Interrater Agreement and Reliability of Observed Behaviors: Comparing Percentage Agreement, Kappa, Correlation Coefficient, ICC and G Theory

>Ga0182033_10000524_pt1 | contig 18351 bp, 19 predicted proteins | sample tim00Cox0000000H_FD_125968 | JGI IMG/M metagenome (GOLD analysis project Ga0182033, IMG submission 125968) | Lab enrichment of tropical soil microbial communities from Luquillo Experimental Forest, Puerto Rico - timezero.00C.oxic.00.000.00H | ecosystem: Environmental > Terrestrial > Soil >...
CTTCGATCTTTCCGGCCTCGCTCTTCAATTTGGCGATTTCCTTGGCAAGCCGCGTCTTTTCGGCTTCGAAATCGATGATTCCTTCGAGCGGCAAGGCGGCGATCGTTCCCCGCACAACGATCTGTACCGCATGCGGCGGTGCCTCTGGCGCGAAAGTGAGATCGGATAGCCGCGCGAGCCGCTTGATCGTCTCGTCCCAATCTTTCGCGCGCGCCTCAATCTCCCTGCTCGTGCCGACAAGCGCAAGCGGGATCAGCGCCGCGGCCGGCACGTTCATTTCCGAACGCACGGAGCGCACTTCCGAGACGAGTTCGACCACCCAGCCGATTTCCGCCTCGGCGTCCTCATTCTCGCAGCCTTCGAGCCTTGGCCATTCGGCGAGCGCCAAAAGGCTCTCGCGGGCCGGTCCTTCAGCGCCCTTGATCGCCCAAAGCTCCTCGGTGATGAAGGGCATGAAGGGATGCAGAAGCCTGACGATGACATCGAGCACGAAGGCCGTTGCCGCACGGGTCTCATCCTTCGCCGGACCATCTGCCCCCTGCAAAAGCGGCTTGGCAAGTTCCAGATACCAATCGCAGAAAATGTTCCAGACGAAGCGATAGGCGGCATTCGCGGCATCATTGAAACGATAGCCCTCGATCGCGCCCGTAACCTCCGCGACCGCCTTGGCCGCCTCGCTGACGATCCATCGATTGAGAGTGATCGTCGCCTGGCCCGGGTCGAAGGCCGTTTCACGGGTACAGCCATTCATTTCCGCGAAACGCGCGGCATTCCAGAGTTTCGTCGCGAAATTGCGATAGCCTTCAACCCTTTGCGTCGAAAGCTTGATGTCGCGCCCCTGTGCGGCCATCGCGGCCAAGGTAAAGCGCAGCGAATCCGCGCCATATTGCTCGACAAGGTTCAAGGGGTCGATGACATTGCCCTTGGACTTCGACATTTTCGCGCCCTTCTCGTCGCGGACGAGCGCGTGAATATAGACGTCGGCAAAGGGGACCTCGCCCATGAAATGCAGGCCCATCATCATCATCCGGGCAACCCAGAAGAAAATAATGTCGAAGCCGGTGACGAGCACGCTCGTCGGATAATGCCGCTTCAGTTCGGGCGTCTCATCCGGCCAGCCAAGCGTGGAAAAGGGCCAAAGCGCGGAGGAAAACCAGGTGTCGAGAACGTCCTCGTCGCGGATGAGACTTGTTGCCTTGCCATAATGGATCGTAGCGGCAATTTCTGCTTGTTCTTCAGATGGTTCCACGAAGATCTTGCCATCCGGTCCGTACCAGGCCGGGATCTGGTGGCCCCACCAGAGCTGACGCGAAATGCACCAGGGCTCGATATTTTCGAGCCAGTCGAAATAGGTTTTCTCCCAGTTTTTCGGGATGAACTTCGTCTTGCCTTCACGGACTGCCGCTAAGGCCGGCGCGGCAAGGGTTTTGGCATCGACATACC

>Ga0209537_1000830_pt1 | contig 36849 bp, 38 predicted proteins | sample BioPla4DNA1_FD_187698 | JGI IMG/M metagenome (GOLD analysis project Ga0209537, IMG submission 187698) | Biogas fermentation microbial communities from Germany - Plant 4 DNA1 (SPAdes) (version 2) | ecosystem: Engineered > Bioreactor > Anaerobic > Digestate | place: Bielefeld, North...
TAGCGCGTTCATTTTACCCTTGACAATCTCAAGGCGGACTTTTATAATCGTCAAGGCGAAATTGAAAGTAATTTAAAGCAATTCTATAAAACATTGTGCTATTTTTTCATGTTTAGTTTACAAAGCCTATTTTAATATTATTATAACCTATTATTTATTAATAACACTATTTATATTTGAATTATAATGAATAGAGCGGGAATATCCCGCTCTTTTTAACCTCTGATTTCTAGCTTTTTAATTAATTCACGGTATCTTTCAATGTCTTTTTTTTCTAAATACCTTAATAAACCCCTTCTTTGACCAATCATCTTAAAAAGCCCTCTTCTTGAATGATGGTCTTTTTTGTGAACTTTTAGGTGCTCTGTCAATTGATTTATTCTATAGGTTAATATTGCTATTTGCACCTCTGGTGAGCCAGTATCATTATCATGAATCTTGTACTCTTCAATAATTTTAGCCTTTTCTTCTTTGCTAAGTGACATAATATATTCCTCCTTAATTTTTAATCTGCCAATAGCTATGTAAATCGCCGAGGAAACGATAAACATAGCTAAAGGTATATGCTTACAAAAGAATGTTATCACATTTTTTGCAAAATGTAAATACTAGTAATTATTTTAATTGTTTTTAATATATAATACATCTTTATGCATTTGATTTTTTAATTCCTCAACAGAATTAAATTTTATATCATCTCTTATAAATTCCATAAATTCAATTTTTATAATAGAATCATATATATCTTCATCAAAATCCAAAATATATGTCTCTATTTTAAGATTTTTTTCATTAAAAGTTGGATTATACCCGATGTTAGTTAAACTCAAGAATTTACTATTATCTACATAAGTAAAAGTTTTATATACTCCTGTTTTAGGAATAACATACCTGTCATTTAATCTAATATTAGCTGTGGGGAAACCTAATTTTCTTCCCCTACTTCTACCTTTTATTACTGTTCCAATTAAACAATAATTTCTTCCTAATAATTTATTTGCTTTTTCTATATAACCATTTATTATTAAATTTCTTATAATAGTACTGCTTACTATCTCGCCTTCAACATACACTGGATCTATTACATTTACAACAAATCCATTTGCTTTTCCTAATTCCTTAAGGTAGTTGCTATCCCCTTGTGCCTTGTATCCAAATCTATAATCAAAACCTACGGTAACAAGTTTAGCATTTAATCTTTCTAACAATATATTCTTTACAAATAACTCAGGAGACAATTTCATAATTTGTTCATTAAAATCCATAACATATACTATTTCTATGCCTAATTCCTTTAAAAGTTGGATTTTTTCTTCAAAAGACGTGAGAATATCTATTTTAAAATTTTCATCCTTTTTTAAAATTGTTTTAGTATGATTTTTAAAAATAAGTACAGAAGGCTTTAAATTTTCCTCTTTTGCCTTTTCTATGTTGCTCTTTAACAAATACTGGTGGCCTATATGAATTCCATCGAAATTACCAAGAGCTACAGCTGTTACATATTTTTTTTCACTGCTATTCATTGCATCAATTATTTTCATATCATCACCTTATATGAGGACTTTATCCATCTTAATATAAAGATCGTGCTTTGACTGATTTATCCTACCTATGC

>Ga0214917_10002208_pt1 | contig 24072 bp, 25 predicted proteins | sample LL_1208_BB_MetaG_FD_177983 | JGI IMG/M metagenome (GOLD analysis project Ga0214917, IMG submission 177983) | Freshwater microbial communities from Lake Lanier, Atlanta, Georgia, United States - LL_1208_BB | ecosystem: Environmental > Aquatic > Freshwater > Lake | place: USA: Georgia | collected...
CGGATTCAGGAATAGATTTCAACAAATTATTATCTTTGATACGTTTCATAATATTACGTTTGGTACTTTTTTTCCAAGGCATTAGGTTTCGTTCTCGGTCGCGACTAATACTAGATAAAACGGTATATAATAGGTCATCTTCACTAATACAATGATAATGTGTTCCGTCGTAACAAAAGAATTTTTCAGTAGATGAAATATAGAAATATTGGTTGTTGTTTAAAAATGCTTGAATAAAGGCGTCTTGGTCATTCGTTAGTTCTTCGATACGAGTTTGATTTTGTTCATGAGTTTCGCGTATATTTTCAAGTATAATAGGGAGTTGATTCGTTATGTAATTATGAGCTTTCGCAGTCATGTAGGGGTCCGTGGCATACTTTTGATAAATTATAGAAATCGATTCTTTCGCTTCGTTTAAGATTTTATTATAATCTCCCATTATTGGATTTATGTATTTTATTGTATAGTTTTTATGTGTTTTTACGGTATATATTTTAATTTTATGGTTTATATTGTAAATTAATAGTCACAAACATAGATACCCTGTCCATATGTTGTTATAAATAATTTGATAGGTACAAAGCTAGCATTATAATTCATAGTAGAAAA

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The study of interrater agreement and itnerrater reliability attract extensive attention, due to the fact that the judgments from multiple raters are subjective and may vary individually. To evaluate interrater agreement and interrater reliability, five different methods or indices are proposed: percentage of agreement, kappa coefficient, the correlation coefficient, intraclass correlation coefficient (ICC), and generalizability (G) theory. In this study, we introduce and discuss the advantages and disadvantages of these methods to evaluate interrater agreement and reliability. Then we review and explore the rank across these five indices by use of frequency in practice in the past five years. Finally, we illustrate how to use these five methods under different circumstances and provide SPSS and SAS code to analyze interrater agreement and reliability. We apply the methods above to analyze the data from Parent-Child Interaction System of global ratings (PARCHISY), and conclude as follows: (1) ICC is the most often used method to evaluate interrater reliability in recent five years, while generalizability theory is the least often used method. The G coefficients provide similar interrater reliability with weighted kappa and ICC on most items, based on the criteria. (2) When the reliability is high itself, different methods provide consistent indication on interrater reliability based on different criteria. If the reliability is not consistent among different methods, both ICC and G coefficient will provide better interrater reliability based on the criteria, and they also provide consistent results.